Sohei Mitani
Aug 18, 2016

What will it take for Japanese marketers to finally 'go digital'?

Online advertising may look firmly part of the marketing landscape in Japan. But in truth, it remains largely an extension of mass advertising practices. That has to change, argues Dentsu Digital's Sohei Mitani.

Sohei Mitani
Sohei Mitani

Is online advertising here to stay?

Online advertising is enjoying double-digit growth in an otherwise mature advertising market. In Japan, online revenues eclipsed those of newspapers to place second after those from TV commercials. Online revenues admittedly lagged those of television by almost 800 billion yen, although the gap could erode if the overseas experience is anything to go by. The Internet has closed in on television as the most popular medium in the United States and has already outstripped it in the United Kingdom.

Reluctantly digital

But while online advertising is increasingly important in Japan, the nation’s bigger advertisers are reluctant to go digital. They remain firmly focused on television commercials and often treat the online world as little more than an extension of that approach. They run video ads online to augment TV reach or use PR clickbait  simply to clock up more video views than rivals. They fail to understand the promise of online advertising.

See also: Why Dentsu is finally taking the digital plunge

'Being' digital

Online advertising can only fulfill its potential if it truly embraces the digital world. So, it is worth considering the two major differences between the mass media and online advertising models.
The first is that online you can target specific individuals with personalized ads. The second is that online advertising enables you to track behavior in response to your messages and measure results so you can fine-tune your approach. Such advertising is therefore less of a vehicle and more of a solution. Yet, many advertisers and even advertising firms have yet to harness the power of digital marketing.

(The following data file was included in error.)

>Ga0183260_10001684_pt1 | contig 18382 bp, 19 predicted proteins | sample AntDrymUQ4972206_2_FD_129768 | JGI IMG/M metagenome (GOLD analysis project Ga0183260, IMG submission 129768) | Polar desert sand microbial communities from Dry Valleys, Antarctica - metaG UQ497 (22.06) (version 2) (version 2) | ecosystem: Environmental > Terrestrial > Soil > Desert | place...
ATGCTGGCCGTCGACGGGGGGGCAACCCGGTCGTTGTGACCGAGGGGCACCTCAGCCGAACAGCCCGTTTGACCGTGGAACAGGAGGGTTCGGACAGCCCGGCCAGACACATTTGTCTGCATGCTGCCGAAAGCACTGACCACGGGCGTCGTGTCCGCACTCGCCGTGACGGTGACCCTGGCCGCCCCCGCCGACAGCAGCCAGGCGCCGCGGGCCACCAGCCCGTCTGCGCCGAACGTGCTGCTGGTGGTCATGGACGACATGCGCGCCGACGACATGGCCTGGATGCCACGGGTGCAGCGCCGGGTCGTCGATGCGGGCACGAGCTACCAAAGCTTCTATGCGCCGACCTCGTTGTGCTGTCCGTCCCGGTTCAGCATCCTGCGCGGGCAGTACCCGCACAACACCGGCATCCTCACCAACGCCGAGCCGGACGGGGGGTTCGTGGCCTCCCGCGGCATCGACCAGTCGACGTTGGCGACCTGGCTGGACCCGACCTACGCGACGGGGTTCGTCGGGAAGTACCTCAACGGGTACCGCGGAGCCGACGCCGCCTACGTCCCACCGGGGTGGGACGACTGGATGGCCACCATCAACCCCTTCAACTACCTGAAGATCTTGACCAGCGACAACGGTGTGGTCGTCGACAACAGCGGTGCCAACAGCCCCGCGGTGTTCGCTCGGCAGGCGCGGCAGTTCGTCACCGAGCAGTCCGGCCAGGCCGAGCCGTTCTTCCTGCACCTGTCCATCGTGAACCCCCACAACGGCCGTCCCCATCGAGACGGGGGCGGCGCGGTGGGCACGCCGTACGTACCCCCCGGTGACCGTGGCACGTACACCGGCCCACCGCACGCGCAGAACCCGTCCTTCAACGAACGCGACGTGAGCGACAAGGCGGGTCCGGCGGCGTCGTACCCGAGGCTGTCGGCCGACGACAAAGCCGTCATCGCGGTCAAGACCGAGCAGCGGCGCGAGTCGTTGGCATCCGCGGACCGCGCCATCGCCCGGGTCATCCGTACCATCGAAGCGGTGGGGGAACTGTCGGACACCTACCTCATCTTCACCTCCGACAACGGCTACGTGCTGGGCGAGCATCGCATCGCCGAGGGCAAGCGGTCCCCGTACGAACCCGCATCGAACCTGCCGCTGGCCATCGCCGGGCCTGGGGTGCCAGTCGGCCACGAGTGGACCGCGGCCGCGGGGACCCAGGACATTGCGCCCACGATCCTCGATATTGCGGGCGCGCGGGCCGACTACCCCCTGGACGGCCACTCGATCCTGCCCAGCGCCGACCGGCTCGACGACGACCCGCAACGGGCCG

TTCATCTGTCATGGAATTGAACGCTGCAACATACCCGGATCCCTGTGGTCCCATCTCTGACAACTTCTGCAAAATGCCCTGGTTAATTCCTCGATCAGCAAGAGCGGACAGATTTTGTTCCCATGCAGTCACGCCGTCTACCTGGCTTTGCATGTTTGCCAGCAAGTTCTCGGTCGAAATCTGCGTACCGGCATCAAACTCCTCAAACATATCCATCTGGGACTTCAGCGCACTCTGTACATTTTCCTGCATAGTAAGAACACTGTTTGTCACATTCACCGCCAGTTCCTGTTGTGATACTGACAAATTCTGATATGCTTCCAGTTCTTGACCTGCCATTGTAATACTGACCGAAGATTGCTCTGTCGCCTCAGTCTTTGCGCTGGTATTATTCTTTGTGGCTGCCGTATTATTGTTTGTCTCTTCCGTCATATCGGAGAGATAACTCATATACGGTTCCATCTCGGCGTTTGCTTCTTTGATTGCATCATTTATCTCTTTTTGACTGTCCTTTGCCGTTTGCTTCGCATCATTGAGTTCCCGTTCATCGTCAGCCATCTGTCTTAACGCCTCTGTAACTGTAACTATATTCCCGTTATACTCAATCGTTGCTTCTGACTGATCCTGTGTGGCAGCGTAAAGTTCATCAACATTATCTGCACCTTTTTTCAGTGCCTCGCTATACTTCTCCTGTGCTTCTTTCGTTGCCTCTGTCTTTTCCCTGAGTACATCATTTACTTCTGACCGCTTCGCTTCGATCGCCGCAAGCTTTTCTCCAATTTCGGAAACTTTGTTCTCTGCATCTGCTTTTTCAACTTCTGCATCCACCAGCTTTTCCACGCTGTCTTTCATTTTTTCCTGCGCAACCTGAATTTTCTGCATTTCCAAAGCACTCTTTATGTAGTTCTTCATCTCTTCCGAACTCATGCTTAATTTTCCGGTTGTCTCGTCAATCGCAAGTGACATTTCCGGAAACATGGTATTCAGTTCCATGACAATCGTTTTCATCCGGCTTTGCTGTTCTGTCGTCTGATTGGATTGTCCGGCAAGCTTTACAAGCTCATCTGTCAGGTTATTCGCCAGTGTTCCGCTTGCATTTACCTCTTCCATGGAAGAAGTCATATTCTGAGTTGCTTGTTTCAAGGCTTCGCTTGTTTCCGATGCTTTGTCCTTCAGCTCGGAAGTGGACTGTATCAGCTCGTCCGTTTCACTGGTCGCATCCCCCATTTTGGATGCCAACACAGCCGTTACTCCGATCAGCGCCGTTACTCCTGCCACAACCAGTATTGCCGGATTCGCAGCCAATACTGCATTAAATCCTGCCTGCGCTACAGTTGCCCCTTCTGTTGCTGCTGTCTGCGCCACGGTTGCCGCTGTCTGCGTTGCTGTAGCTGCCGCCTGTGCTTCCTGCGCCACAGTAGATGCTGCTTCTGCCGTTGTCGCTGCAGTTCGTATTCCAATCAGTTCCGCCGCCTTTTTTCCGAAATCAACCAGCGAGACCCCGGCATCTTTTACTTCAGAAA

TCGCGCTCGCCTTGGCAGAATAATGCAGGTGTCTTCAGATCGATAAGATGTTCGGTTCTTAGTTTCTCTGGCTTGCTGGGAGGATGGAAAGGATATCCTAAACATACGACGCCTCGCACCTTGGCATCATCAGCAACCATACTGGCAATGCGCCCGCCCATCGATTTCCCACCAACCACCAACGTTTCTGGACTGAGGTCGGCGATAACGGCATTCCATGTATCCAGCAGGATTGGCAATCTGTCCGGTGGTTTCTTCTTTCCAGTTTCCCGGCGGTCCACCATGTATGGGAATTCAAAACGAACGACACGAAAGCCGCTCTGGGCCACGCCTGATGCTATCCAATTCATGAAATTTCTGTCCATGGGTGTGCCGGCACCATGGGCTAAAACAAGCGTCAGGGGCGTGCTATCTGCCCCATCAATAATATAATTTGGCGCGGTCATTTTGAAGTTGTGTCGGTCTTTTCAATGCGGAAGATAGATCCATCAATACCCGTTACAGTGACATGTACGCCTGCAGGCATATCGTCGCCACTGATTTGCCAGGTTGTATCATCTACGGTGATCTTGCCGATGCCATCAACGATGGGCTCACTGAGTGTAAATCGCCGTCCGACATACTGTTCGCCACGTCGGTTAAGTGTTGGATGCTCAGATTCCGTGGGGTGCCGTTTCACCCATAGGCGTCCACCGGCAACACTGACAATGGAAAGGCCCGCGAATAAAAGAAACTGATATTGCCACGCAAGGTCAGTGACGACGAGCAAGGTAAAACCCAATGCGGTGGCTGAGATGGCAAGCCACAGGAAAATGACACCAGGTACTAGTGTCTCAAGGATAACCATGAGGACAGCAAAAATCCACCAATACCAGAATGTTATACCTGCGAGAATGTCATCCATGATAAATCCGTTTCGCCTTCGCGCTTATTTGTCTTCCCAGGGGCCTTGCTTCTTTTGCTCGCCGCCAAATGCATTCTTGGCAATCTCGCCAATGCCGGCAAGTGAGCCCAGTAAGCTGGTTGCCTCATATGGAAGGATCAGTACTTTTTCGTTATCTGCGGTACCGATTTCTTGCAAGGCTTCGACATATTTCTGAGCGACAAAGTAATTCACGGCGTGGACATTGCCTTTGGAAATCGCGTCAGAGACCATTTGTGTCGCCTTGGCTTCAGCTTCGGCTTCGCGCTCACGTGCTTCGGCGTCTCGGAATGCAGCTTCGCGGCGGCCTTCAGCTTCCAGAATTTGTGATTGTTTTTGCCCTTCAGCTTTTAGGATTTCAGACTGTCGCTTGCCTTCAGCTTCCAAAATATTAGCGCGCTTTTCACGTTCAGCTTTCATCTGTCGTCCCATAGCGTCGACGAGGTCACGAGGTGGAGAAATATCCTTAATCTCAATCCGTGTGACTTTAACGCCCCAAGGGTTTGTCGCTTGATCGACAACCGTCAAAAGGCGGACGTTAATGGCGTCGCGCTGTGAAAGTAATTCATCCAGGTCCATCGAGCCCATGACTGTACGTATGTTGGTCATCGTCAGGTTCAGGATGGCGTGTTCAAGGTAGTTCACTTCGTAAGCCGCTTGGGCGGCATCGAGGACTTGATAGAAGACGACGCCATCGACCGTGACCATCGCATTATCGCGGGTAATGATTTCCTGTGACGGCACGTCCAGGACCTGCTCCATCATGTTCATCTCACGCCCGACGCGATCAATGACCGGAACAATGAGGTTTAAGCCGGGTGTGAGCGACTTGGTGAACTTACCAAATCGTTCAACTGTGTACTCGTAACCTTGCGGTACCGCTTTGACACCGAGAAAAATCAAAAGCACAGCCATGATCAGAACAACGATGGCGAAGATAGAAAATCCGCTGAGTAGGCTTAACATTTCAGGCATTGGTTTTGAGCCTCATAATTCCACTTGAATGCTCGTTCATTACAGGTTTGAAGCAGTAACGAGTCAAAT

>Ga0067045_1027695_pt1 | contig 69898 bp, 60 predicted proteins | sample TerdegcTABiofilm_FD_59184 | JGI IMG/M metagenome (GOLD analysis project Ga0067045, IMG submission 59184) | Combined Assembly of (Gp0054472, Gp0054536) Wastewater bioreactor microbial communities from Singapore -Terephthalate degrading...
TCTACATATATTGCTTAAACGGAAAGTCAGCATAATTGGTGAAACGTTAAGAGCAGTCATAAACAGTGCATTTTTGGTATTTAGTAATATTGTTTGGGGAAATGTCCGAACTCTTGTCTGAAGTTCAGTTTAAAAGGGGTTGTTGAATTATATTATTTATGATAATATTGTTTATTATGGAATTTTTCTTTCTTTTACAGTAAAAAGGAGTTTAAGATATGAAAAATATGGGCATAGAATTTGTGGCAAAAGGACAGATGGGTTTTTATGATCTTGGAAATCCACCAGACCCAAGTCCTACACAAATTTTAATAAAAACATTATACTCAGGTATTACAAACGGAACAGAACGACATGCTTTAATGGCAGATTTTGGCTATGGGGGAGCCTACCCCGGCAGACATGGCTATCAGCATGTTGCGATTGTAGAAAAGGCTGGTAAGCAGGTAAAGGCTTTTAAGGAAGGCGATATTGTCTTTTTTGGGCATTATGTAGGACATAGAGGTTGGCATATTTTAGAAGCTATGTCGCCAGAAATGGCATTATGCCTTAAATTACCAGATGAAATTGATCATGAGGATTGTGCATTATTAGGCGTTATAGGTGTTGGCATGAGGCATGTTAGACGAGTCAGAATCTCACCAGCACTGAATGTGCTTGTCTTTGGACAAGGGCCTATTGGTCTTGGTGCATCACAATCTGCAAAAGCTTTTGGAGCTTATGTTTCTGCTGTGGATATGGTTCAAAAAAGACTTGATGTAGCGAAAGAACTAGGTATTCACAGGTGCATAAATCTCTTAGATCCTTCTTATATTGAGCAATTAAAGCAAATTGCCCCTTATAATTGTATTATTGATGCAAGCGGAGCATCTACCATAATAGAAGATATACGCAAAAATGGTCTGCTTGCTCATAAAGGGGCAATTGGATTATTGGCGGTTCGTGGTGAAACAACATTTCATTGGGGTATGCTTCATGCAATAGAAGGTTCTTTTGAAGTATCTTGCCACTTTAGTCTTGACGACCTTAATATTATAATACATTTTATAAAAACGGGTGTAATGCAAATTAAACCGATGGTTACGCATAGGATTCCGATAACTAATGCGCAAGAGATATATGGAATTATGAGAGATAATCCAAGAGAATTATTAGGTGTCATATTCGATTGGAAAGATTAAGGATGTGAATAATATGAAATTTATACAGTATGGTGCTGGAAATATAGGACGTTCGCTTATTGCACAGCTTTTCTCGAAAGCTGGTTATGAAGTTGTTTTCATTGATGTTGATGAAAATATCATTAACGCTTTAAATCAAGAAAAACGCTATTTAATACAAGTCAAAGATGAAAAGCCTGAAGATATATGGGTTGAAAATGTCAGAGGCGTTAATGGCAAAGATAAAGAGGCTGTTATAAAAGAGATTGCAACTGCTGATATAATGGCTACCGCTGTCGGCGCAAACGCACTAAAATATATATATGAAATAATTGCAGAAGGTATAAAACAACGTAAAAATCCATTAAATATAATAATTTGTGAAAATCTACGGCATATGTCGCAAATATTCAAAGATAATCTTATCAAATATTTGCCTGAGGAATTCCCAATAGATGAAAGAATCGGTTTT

A marketing solution

In embarking on your digital journey, you should make targeting your first priority in designing your overall marketing approach. So, determine your targets and develop and deploy your messages accordingly, and this may involve creating new content. You will now be able to formulate a media plan as a result of that deployment. Then establish key performance indicators so you can evaluate impact.

Skills and experience are naturally necessary to draw the complete planning picture. One key need would be marketing capabilities so you can design the overall approach beforehand. Another would be the ability to crunch a lot of data to gain insights. And then you need to be able to execute with backing from your media and ad tech knowledge. So, you need to draw on expertise in a range of fields.

Putting digital first

Devising a digital plan that harnesses diverse skills and knowhow will bring you closer to creating solutions that can emotionally engage targets.

Once you focus on targets, you will be ready to move everything forward, and, when necessary, incorporate mass media elements in your planning. With targets on center stage, digital will naturally drive your marketing approach.

Embracing digital presents massive opportunities pursue more effective advertising, empowering marketers to present evidence-based results and offer almost endless scope for improvements in their advertising.

Sohei Mitani is senior vice-president of data and insight with Dentsu Digital

Translated from Japanese by Mark Darbyshire 


Campaign Japan

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